Zimbabwe holds long-delayed elections, and Church leaders urge government institutions to conduct peaceful polls. They also call out previous misconduct by security forces and other human rights offenders.

As the country prepares to vote, Zimbabwe’s Catholic Bishops and leaders of other faiths issued a Pastoral Statement titled, The Elections We Want. The Statement calls for free, fair, and peaceful elections.

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Let voters make informed decisions

The “election management body (the Zimbabwe Electoral Commission) and other relevant institutions (should) provide timely, accurate and complete information to the electorate to enable them to make informed decisions throughout the election period.”

The Elections We Want Statement was signed by the Archbishop of Harare, Robert Ndlovu, as head of the Zimbabwe Catholic Bishops Conference. Other signatories include Bishop L M Khanye of the Zimbabwe Council of Churches (ZCC), Bishop N Muparutsa- Evangelical Fellowship of Zimbabwe (EFZ) and Bishop P N Makamba – Union for Development of Apostolic and Zionist Churches in Zimbabwe (UDACIZA).

The long-delayed elections

The Zimbabwe Electoral Commission (ZEC) in 2020 suspended the holding of by-elections. This was in line with government COVID-19 regulations and protocols to curtail the pandemic’s spread.

However, early last month, President Emmerson Mnangagwa announced 26 March as the date for the long-awaited by-elections. The elections will fill vacancies in the National Assembly and various local authorities across the country.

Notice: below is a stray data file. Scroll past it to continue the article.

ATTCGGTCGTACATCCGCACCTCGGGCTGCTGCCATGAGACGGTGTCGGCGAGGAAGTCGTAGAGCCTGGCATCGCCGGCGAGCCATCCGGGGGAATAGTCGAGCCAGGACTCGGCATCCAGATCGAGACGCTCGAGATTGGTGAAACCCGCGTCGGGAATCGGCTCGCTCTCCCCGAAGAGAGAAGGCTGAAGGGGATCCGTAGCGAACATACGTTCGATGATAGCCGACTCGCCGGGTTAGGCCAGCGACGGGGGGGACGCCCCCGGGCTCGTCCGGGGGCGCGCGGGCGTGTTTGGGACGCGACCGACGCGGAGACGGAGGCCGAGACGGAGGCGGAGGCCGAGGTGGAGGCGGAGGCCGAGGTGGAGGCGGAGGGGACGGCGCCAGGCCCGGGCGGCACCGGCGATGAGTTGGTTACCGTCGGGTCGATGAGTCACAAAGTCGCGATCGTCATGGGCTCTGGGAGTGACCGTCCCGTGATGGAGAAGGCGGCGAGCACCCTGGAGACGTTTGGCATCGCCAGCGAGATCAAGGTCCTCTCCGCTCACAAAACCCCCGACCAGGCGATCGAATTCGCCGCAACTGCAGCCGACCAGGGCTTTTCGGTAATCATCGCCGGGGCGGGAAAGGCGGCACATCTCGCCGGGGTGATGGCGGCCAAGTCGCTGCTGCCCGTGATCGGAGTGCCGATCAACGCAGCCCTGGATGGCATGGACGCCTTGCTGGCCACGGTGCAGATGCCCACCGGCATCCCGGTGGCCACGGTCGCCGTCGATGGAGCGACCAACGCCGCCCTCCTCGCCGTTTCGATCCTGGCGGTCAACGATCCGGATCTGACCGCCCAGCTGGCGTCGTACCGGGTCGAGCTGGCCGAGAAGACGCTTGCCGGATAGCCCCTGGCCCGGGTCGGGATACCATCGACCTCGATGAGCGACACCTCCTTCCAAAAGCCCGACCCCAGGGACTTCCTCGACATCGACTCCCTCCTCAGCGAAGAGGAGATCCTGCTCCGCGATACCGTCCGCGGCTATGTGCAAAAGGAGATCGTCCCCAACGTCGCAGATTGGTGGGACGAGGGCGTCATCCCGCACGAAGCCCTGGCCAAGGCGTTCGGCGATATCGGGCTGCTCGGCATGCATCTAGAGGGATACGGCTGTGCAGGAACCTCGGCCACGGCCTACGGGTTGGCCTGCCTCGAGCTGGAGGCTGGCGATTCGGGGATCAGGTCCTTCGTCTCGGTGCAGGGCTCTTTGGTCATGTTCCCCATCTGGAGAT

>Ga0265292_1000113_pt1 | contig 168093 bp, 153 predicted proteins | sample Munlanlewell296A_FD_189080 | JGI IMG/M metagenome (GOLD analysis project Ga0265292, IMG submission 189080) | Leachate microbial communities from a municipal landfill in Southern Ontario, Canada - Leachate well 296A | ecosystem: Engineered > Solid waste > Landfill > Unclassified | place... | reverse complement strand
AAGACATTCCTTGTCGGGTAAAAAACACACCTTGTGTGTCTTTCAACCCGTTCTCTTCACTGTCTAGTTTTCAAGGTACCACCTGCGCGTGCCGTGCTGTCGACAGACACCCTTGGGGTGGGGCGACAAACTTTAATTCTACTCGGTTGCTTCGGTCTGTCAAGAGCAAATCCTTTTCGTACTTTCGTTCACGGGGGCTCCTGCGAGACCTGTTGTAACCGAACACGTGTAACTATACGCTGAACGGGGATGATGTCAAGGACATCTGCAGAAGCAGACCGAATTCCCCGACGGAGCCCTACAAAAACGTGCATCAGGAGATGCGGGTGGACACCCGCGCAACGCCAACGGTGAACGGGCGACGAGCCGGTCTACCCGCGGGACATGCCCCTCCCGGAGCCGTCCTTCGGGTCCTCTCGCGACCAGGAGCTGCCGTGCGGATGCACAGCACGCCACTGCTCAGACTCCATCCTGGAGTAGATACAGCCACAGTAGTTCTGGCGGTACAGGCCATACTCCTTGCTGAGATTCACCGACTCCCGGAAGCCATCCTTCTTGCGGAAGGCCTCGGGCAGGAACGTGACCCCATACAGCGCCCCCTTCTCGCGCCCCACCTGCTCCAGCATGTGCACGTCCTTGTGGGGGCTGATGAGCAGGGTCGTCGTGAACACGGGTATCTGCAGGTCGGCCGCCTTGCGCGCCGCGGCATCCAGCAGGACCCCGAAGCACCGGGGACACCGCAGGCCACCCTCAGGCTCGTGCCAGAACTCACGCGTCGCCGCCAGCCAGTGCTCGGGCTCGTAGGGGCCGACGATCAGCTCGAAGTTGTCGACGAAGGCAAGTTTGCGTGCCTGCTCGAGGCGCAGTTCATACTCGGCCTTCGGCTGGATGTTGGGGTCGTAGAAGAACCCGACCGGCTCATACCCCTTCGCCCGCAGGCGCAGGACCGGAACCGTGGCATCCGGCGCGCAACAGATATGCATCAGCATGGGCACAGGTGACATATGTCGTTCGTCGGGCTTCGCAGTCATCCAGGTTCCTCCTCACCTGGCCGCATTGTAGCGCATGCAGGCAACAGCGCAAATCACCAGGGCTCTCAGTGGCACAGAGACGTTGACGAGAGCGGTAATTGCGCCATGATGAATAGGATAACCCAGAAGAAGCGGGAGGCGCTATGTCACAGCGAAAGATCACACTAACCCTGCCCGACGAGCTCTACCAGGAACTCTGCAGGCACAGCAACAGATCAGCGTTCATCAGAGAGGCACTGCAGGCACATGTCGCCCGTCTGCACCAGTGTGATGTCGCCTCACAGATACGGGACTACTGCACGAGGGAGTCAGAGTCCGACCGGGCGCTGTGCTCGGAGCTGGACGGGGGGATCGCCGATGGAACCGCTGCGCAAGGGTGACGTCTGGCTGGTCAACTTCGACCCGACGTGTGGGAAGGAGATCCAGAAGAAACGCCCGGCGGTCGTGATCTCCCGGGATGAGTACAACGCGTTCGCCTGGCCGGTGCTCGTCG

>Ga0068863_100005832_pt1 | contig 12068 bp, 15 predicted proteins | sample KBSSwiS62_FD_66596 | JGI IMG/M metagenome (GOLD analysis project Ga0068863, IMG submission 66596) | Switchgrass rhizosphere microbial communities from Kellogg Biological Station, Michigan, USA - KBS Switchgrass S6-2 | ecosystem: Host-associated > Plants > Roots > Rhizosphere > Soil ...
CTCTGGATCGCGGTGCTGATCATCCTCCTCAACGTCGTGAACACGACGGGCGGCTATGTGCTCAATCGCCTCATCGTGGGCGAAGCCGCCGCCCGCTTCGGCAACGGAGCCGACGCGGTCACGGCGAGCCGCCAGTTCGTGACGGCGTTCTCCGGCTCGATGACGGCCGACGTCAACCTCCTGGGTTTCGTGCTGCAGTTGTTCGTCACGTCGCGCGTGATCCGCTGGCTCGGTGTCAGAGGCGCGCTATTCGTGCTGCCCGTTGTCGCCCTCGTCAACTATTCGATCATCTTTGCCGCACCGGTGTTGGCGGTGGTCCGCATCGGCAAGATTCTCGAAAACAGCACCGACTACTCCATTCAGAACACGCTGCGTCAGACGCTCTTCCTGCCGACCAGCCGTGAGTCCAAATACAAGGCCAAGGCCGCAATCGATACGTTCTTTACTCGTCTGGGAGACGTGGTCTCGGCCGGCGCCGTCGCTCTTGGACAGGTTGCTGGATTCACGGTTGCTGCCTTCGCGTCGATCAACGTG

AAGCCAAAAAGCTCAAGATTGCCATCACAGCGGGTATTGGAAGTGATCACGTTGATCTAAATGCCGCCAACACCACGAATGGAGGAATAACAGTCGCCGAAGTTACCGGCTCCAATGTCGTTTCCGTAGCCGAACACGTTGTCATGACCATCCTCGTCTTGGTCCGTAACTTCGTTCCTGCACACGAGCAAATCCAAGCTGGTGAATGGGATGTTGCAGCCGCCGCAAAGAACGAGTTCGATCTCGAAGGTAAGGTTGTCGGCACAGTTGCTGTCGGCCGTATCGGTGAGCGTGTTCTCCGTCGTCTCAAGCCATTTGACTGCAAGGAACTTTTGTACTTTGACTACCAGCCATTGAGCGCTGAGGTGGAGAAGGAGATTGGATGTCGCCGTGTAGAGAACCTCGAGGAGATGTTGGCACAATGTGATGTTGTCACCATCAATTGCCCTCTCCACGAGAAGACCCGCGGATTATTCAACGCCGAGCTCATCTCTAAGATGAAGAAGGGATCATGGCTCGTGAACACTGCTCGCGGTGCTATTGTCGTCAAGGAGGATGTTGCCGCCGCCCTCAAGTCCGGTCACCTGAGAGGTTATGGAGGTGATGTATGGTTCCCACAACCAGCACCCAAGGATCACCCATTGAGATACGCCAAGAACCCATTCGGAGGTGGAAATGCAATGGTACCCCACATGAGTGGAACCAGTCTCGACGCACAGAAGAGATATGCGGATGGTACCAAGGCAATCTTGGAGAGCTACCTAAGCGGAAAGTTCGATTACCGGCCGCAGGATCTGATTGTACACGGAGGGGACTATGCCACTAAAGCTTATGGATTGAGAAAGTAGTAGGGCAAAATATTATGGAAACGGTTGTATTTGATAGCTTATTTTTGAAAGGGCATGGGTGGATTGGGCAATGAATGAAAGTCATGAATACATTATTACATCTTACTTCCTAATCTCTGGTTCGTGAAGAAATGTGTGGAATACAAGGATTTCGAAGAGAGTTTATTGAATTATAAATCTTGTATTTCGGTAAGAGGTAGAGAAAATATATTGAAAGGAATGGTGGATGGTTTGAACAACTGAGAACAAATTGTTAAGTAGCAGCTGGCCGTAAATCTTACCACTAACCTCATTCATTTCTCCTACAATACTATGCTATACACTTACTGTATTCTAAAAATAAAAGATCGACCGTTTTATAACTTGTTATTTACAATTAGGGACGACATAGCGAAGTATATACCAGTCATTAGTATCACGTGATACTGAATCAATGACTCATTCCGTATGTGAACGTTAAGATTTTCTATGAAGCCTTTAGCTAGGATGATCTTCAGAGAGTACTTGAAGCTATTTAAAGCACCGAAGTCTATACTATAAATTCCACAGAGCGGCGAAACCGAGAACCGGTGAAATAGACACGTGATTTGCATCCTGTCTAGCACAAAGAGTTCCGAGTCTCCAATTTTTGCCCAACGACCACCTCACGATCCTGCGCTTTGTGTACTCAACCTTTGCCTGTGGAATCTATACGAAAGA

Pray, Register, Vote campaign

In line with the Church leaders’ Pastoral Statement, Catholic institutions such as the National Movement of Catholic Students (NMCS) have since gone on a drive to target young voters through their Pray, Register, Vote campaign.

The Catholic Commission for Justice and Peace (CCJP) National Coordinator, Mr Paul Muchena, confirmed that as in previous elections, CCJP would mobilise, train and deploy election observers across constituencies.

“CCJP has already mobilised resources for observer training, deployment and documentation of the pre-by-elections, by-elections day and post-by-elections day,” said Muchena.

Professional conduct expected of the country’s security.

In their Statement, the church leaders further urged the country’s security forces to act professionally and in a non-partisan manner to avoid loss of lives as has happened in the past.

Elections should be guided by “professional and non-partisan conduct of our security forces as they discharge their constitutional duties,” and that there should be an “absence of a single soul that is lost before, during and after the by-elections due to political violence,” the Church leaders affirmed.

(JESCOM News) – Kudakwashe Matambo – Harare, Zimbabwe.